The Wisdom of Victimhood

Photo: Mattia Faloretti

You’ll find it difficult to make it through a contemporary book on spirituality without rubbing up against the notion of “absolute perfection.”

The idea's purest form is this:

Everything is perfect, always, exactly as it is.

And this idea has the capacity to make life way, way better.

If you really hold the idea of perfection, and gaze at life through its lens…

Your daily experience transforms from disappointment, frustration, and boredom into a blooming technicolor gift of dynamically divine harmony.

Recognizing perfection produces an utter serenity with any and all things that arise.

It creates a presence rooted in the unshakable contentment of grateful acceptance. It gives birth to true peace.

In other words: the idea of perfection gets at least one solid thumbs up.

In fact, it might even get two thumbs up—

If it weren’t painfully clear that life is not actually perfect.

A second idea has replicated itself through many spiritual circles, as well as every self-help book ever written:

You are the creator of your reality.

People often encapsulate this idea with the term sovereignty.

And this idea serves an incredibly useful purpose as well.

The notion of sovereignty liberates us from the paralyzing constraints of victim consciousness—the worldview of perceiving life as happening to us.

If you believe you’re at the mercy of forces outside yourself, you will be.

And conversely: embracing a belief in your sovereignty makes you genuinely more sovereign.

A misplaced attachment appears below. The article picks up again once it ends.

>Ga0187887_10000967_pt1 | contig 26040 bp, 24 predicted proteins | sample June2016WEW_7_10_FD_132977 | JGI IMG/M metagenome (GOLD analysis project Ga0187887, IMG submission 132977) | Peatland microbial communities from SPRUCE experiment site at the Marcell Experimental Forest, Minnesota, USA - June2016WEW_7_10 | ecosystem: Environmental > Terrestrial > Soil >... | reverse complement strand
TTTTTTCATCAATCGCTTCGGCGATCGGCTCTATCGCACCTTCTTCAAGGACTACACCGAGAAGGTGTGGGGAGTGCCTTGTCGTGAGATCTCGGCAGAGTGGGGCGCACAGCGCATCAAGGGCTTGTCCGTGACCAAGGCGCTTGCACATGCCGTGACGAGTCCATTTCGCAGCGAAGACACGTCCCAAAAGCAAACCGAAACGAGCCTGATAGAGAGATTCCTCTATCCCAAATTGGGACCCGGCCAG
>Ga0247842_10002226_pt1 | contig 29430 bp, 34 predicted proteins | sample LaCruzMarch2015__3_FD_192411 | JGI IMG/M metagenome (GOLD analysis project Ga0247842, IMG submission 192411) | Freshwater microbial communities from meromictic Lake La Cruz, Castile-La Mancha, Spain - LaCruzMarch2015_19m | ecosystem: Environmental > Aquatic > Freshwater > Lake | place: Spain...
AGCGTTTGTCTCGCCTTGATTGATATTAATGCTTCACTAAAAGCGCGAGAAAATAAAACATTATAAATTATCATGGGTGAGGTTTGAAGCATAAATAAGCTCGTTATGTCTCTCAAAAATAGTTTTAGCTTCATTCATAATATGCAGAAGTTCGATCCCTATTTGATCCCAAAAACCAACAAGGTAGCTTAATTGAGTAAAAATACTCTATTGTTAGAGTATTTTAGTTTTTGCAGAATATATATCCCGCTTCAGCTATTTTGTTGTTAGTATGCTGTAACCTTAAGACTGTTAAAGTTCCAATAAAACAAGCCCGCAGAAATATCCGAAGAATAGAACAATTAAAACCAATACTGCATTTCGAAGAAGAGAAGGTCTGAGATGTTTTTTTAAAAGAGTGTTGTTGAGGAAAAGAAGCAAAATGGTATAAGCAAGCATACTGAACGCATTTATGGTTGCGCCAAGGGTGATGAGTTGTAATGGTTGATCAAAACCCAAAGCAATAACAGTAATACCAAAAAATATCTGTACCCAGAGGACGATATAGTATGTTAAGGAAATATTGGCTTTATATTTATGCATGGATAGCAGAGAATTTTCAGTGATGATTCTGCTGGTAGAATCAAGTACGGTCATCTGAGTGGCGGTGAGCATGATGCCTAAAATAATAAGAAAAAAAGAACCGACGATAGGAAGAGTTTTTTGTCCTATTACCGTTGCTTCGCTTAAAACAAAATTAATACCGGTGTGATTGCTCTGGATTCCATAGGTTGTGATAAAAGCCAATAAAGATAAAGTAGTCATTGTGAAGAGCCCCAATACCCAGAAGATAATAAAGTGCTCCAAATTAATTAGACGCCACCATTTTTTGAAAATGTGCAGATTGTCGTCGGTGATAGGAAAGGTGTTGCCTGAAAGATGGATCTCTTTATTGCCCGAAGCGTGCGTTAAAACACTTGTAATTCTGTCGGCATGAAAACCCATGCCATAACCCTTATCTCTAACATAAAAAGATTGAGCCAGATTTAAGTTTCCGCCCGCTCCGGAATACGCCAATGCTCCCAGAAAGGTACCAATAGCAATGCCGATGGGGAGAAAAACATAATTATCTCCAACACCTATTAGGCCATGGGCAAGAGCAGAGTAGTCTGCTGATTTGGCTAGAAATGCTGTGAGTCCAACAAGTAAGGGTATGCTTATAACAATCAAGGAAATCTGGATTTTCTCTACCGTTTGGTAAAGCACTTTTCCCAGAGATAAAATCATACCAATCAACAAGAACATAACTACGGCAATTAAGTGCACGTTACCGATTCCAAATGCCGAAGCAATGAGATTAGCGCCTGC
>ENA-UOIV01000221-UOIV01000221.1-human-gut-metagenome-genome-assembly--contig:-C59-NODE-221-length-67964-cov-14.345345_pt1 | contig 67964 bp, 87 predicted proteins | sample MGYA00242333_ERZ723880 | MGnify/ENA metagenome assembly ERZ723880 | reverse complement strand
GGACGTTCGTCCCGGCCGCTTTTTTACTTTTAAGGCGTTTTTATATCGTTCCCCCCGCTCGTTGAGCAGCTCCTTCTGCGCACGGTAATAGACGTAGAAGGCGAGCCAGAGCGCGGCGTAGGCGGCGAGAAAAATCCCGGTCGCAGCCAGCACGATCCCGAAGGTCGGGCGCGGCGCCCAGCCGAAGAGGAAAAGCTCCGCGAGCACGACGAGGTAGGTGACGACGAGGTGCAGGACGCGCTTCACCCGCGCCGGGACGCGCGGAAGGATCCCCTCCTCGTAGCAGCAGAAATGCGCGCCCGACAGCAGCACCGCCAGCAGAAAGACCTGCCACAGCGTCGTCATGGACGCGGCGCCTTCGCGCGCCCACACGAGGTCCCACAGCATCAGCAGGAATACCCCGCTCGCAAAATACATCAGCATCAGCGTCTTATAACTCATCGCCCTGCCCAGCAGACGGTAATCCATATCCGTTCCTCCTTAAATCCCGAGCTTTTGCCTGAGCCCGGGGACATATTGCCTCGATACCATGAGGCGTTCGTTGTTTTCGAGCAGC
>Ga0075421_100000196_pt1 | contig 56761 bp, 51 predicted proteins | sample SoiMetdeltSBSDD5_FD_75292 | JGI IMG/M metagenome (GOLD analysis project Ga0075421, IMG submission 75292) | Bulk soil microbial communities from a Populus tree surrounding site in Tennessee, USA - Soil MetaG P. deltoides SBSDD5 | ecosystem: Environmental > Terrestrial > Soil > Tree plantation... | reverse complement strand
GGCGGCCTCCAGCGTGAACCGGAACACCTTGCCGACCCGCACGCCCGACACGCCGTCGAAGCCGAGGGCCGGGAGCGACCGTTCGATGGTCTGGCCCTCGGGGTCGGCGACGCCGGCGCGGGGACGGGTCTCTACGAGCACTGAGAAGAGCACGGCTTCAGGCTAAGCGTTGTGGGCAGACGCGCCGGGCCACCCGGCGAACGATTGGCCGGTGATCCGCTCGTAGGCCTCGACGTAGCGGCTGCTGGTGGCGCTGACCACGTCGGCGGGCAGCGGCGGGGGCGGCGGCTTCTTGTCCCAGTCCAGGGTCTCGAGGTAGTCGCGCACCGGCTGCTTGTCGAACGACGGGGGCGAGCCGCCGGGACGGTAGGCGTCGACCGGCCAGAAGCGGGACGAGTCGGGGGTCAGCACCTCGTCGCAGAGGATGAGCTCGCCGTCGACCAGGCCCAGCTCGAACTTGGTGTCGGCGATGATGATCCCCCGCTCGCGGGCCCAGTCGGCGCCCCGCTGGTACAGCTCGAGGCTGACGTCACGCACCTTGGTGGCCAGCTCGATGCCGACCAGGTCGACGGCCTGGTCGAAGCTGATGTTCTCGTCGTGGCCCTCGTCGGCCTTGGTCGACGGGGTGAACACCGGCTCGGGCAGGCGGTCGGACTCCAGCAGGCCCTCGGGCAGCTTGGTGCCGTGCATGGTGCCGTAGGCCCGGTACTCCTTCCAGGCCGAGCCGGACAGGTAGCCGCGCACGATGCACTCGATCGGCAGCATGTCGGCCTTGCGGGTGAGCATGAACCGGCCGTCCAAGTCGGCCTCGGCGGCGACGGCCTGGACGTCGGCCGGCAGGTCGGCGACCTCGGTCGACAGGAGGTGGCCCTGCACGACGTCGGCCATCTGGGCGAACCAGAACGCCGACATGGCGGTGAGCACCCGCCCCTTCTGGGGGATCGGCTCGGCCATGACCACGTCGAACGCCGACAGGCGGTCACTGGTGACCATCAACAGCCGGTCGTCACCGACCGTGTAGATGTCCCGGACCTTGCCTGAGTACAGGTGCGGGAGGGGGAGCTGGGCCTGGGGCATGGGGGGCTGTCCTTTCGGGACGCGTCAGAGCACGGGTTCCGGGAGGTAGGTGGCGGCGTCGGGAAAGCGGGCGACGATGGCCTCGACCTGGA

Recognizing freedom and power increases both.

Realizing your sovereignty might involve a transcendently spiritual experience…

...(such as realizing that you are divine consciousness itself, deliberately choosing a human experience)...

...Or it might take the form of an exceedingly grounded and practical insight…

...(such as realizing that when someone asks if you want to hang out this weekend, you don’t have to say yes)...

But regardless of the specific form it takes:

The notion of sovereignty can change nearly everyone’s life for the better.

The only problem with it is that, as with the notion of “perfection”...

It’s very clearly not true.

After Philando Castile was murdered on the side of the road when reaching for his license, his partner Diamond and her four-year-old daughter were held in the back of a cop car.

You can watch footage from the car of Diamond’s daughter pleading “Mom, please stop cussing and screaming, cause I don’t want you to get shooted.”

If you were there, in that moment:

Would you tell Diamond, or her daughter, that they had “sovereignly created their reality?”

Would you tell them that “life is perfect” exactly how it is?

The horrors of oppression, murder, sex slavery, starvation, and tyranny—all of which are still very much alive in the world today—bring these basic realities into sharp relief:

-Life is clearly not perfect

-People are clearly victims to the malicious actions of others